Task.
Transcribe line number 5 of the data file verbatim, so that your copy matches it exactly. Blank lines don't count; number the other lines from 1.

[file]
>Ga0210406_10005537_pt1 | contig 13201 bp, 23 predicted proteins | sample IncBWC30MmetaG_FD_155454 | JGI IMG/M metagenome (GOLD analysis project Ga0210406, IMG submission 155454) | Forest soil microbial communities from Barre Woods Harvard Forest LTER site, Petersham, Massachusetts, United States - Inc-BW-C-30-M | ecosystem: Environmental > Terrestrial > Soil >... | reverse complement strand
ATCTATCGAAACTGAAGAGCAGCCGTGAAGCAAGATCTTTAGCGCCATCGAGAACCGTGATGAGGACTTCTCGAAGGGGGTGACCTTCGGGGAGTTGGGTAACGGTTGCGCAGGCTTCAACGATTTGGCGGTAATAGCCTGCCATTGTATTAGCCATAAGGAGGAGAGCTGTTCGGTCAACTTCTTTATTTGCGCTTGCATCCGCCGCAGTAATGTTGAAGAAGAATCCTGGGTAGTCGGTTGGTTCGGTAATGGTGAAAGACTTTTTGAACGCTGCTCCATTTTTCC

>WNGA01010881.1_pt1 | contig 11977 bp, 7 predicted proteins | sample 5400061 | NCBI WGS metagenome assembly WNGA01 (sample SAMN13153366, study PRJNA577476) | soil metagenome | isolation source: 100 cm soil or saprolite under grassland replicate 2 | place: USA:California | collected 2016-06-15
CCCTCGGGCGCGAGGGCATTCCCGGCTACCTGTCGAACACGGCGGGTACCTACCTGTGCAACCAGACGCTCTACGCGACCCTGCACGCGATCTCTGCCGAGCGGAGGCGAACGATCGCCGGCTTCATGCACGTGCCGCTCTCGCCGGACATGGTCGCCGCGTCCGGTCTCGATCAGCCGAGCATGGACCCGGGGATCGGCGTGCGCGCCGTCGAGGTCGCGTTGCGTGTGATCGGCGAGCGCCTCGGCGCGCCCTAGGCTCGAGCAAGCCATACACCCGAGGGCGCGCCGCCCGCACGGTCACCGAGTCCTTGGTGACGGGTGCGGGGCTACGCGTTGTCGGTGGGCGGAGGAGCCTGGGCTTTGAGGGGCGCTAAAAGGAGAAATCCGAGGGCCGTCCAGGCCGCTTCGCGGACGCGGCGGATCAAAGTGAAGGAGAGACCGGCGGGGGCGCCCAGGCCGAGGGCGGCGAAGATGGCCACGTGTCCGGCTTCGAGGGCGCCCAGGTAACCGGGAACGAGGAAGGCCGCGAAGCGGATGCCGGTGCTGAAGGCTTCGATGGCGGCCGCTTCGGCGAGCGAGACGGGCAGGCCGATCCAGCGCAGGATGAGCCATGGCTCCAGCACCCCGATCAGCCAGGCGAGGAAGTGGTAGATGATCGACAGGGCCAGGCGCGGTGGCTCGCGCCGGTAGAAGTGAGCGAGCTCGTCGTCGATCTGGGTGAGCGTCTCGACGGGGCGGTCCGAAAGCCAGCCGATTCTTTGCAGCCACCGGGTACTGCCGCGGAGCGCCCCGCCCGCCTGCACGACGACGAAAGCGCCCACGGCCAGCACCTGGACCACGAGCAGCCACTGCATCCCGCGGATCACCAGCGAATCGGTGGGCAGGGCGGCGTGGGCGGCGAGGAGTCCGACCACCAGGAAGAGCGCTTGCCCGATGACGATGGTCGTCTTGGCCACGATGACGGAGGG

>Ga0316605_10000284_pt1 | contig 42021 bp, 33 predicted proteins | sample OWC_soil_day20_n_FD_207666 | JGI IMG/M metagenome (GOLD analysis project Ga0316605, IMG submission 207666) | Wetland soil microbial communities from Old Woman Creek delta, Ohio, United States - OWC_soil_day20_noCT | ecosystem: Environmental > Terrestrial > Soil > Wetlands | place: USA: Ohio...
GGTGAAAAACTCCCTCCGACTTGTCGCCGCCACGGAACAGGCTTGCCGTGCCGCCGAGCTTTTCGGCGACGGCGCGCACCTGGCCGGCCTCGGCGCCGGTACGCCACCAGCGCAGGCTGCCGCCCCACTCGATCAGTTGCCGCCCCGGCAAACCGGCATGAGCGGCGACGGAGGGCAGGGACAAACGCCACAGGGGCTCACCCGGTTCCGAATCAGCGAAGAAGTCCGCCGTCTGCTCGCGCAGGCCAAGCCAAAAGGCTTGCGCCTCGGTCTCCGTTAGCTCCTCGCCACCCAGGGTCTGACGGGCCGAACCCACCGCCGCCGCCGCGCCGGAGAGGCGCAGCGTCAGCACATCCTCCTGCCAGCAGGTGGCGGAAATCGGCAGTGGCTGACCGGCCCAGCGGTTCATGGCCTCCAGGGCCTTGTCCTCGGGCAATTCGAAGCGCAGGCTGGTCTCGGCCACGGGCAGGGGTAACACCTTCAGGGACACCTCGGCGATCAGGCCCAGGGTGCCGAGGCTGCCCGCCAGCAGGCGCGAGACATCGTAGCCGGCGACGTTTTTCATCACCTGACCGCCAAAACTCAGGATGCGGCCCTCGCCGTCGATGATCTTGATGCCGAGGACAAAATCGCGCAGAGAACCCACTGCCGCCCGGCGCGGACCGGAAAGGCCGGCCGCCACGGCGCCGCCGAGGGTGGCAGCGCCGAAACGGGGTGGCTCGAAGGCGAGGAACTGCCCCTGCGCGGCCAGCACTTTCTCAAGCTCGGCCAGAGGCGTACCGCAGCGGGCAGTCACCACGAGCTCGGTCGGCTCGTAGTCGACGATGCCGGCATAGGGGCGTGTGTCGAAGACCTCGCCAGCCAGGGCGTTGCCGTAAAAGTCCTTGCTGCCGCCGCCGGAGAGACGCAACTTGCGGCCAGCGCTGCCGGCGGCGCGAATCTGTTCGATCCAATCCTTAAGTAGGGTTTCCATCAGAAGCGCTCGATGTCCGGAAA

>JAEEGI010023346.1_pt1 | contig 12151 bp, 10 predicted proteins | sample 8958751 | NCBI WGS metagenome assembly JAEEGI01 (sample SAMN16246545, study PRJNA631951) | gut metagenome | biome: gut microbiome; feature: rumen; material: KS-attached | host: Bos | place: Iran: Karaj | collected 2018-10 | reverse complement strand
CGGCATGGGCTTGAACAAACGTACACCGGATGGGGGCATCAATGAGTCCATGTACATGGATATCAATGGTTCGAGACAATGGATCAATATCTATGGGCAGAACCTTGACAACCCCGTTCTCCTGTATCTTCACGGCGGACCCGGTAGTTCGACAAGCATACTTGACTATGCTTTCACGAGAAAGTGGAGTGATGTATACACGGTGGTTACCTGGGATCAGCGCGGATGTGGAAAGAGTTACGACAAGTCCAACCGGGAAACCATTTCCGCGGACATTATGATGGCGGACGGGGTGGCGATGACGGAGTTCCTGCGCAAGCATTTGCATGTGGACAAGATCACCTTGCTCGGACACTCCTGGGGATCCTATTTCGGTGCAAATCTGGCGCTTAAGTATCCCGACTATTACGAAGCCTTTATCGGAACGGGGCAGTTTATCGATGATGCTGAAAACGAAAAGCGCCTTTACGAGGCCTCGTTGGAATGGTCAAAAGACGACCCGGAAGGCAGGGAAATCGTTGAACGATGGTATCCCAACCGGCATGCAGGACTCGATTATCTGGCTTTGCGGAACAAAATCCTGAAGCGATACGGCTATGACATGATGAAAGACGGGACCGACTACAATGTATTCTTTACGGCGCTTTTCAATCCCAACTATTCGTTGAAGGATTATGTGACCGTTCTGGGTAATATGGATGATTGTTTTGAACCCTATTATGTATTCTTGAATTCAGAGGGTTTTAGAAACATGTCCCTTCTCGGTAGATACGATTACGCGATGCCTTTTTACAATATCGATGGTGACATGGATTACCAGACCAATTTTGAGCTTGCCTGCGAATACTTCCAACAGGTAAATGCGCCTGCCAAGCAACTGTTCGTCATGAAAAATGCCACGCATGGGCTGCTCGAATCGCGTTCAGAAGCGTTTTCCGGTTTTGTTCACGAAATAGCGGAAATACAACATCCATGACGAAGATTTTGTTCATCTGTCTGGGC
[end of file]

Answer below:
>Ga0316605_10000284_pt1 | contig 42021 bp, 33 predicted proteins | sample OWC_soil_day20_n_FD_207666 | JGI IMG/M metagenome (GOLD analysis project Ga0316605, IMG submission 207666) | Wetland soil microbial communities from Old Woman Creek delta, Ohio, United States - OWC_soil_day20_noCT | ecosystem: Environmental > Terrestrial > Soil > Wetlands | place: USA: Ohio...